The CARES Act includes a remedial amendment period giving plan sponsors additional time to amend their plans for this relief. Sponsors of non-governmental plans have until the last day of the plan year beginning in 2022 to amend their plans, i.e., December 31, 2022 for a calendar year plan. Sponsors of governmental plans have until the last day of the plan year beginning in 2024 to amend their plans. The new rules require decisions to be made by employers who sponsor retirement plans. The coronavirus-related distribution and increased loan limits are optional plan provisions; consequently, plan sponsors will need to evaluate which of the following courses of action they wish to take:

1. Plan sponsors may elect to do nothing at this time. Because the coronavirus-related distribution and loan limit increase provisions are optional, they will not go into effect unless an employer affirmatively opts to add them to a plan. This may be a good choice if an employer has not furloughed, laid off, or reduced hours for any of its employees, and if an employee population and their families continue to remain healthy. In that case, these provisions may be added later if or as the COVID-19 situation worsens; however, the situation could worsen more quickly or more severely than anticipated, so it may be prudent to consider adding them sooner rather than later.

2. Plan sponsors may add the increased loan limit provision without offering the coronavirus-related distribution provision. It is permissible to add either the coronavirus-related distributions option or the increased loan limits independently of each other. Adding the expanded loan limit will permit participants to access more of their accounts without direct leakage from the plan; in addition, because loan repayments due in 2020 must be suspended for a period of up to a year, taking a loan will not create an immediate financial outlay for participants. However, if a participant takes an expanded loan, is subsequently terminated, and is unable to repay the full amount of the loan, the outstanding loan balance would default, and would be included in taxable income in the year of the default. Absent future relief, three year ratable taxation does not apply in this situation. Note also that, depending on the number of loans permitted at a time by the plan, adding this provision may also require relaxing any restrictions around the number of permissible loans that may be taken from the plan and/or the frequency with which they may be taken.

3. Plan sponsors may add the coronavirus-related distributions provision without offering the increased loan limit provision. Adding the expanded coronavirus-related distribution provision will create leakage, possibly substantial, from the plan, but ensures that affected participants can access their funds without the risk of taxation of the loan amount in a single plan year in the case of a subsequent termination of employment. Any or all of the withdrawn amounts may be repaid to the plan at a later date, which may mitigate some leakage, and the tax burden would be spread out over three years.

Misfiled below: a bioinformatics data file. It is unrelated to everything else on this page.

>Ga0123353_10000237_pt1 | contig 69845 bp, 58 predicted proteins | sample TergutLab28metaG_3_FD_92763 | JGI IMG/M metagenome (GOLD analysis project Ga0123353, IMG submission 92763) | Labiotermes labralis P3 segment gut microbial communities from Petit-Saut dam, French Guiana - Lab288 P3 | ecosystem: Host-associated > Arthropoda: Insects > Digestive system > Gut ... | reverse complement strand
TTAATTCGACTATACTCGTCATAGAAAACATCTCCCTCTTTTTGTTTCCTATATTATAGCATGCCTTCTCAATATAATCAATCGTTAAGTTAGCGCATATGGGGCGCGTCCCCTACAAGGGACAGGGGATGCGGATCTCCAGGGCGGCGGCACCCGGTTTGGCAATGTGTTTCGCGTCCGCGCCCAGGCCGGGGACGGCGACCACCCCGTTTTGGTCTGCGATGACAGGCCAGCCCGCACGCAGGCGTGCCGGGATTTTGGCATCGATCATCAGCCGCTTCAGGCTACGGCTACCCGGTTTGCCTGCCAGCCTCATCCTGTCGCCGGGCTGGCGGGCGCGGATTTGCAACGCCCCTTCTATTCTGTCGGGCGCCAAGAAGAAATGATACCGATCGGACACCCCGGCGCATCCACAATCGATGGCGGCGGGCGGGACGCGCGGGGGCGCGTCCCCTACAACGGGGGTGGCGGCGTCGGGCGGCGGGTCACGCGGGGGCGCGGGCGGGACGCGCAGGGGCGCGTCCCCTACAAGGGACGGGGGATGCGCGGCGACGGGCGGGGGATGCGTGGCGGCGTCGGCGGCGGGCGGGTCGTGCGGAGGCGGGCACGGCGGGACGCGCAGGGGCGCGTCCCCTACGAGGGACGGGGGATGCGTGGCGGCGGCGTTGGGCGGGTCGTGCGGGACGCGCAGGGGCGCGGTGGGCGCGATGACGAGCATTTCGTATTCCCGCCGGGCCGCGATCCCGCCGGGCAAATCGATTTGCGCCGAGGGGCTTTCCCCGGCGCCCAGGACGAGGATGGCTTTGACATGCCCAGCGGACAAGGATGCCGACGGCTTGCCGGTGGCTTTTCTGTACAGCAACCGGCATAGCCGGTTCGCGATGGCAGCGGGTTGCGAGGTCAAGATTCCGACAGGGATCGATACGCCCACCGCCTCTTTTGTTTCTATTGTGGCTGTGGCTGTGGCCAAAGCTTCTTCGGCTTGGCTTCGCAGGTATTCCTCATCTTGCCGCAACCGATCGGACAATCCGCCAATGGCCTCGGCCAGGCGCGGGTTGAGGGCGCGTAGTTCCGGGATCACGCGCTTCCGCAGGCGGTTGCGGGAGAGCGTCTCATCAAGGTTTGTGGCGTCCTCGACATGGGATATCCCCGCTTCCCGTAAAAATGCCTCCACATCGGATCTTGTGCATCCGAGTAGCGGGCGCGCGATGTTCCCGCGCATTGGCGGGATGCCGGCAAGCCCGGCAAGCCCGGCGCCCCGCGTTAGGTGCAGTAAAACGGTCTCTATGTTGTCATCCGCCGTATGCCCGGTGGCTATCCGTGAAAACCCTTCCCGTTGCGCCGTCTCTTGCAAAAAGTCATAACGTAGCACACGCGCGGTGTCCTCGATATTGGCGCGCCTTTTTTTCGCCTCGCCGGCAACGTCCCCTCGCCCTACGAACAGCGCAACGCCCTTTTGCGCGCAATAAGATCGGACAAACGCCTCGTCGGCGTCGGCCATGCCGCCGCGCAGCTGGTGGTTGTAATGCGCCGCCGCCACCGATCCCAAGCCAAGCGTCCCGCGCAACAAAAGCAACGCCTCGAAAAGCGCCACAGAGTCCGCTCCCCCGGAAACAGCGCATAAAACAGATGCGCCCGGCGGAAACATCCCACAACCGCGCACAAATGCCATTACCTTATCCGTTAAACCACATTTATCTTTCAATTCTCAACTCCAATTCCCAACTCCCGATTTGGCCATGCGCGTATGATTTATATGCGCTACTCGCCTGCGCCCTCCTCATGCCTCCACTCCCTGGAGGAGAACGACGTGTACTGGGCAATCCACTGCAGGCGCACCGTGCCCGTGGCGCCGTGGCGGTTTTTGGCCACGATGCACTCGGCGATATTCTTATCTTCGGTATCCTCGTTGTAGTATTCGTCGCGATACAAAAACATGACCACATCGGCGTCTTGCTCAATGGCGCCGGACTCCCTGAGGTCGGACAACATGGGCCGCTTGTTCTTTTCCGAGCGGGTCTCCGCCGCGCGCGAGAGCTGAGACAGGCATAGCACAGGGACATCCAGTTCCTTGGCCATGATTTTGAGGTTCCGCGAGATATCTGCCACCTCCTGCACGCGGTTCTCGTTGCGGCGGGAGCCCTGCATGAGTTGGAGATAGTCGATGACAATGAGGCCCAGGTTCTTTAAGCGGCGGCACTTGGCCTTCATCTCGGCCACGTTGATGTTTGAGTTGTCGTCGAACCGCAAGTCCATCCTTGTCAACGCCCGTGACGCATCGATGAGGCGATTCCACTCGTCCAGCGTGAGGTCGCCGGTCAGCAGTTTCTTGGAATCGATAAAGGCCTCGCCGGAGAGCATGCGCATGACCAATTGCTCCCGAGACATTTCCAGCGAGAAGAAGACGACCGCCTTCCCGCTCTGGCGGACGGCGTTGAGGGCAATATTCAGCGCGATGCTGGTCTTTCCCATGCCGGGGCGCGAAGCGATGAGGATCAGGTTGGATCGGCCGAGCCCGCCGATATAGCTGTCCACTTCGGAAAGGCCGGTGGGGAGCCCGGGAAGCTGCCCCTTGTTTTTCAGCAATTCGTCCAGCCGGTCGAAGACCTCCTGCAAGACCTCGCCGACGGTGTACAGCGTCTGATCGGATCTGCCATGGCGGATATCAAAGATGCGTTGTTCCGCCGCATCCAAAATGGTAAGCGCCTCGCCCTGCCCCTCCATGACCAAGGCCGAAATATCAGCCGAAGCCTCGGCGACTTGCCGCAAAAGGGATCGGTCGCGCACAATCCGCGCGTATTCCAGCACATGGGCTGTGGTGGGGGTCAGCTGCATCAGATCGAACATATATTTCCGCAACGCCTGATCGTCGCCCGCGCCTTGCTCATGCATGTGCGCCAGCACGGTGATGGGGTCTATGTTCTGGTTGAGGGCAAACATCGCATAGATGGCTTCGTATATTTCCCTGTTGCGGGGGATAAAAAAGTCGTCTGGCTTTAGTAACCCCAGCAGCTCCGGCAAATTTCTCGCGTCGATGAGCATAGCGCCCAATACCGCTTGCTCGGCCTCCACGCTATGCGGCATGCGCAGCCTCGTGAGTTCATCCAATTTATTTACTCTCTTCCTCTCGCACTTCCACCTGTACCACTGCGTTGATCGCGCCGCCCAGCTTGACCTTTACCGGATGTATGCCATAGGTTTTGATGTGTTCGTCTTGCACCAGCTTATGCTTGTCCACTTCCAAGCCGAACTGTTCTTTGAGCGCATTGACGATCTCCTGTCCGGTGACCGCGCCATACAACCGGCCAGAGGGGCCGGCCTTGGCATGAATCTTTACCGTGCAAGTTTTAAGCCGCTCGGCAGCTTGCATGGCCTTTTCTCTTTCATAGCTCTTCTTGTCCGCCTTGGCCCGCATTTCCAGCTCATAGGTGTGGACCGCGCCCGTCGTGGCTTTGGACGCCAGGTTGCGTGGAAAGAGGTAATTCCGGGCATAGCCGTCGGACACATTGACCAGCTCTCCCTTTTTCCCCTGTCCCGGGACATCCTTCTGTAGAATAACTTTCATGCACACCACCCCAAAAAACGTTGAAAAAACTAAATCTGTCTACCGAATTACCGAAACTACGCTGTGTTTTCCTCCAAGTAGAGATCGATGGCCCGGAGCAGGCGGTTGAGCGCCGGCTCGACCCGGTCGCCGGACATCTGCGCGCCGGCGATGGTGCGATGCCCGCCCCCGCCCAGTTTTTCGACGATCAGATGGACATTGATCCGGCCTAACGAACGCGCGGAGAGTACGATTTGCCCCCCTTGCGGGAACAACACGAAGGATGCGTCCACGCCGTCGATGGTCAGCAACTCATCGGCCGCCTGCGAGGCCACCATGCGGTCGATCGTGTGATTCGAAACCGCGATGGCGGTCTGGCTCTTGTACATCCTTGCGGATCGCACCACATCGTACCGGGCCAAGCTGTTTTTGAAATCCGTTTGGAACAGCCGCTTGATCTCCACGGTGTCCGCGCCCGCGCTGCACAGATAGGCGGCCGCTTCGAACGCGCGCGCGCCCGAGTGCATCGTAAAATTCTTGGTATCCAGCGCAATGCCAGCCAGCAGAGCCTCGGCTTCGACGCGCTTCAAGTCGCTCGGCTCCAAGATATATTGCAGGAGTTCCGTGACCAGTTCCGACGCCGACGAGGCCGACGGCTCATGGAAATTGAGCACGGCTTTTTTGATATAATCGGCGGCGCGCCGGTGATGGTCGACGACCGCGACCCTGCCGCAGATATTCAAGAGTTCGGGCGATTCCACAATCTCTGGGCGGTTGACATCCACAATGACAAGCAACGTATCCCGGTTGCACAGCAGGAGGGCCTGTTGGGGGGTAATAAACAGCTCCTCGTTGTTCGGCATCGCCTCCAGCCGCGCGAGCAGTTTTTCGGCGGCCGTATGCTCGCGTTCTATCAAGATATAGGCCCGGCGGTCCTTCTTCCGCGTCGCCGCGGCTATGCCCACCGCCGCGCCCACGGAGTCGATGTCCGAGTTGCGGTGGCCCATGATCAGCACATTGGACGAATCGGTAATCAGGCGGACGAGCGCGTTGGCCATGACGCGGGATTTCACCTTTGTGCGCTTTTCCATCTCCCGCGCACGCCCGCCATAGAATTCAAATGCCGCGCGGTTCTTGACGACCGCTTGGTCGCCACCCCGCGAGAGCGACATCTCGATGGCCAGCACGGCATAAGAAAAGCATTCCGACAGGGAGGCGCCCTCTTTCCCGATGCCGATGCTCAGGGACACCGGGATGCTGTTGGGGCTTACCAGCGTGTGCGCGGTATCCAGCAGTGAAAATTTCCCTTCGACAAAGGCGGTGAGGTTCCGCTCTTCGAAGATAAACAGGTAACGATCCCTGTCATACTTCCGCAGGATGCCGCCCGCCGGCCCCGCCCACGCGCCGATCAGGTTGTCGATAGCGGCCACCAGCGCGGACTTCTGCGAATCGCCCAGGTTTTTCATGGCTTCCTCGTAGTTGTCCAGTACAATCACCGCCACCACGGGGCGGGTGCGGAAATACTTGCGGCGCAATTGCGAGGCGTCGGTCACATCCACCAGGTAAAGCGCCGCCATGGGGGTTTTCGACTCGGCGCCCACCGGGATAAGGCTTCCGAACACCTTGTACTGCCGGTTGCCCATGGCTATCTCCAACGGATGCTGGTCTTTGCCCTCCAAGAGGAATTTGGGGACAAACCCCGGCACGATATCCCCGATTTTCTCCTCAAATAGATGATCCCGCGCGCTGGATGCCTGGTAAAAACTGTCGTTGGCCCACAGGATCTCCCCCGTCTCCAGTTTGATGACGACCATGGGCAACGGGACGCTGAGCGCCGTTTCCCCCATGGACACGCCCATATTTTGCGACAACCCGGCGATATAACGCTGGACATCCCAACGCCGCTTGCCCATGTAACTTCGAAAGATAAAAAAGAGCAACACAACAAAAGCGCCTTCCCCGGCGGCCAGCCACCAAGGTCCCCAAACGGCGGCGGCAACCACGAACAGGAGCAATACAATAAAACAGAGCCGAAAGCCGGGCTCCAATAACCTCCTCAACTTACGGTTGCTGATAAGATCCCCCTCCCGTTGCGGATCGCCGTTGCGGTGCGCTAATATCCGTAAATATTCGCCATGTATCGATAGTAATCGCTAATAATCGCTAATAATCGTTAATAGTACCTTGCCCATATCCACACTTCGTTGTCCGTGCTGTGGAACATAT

4. Plan sponsors may add both the coronavirus-related distribution and increased loan limit provisions. Adding both provisions would provide participants with the opportunity to make the decision between a coronavirus-related distribution or an increased loan, based on what they determine best for their particular situation. This may be a good opportunity to educate participants on the importance of preserving their retirement savings to the extent they are able and the accompanying advantages of a loan over a coronavirus-related distribution in that regard. They should also be informed of the potential tax consequences of both scenarios, and encouraged to repay any amounts they might need to withdraw.

Relief from the spousal consent requirements. To date, neither the IRS nor the DOL have provided any guidance that might relieve plans from their notarized spousal consent requirements; however, the industry has provided commentary to the regulatory agencies that relief in this regard is needed. Unforeseeable Emergency. Another area in which we are awaiting guidance from the IRS is whether a coronavirus-related financial need may be included as part of a nonqualified plan’s unforeseeable emergency distributions. Based on current guidance, a coronavirus-related distribution would not be included within this withdrawal right.

If you want to read more on the key elements of the $2 trillion stimulus package, click here.

If you're a client and you have questions about how the CARES Act will affect your retirement plans, contact your advisor. 

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The information contained herein is general in nature, has been obtained from various sources believed to be reliable and is subject to changes in the Internal Revenue Code, as well as other areas of law. Neither Oppenheimer & Co. Inc. (“Oppenheimer”) nor any of its employees or affiliates provides legal or tax advice. Please contact your legal or tax advisor for specific advice regarding your circumstances.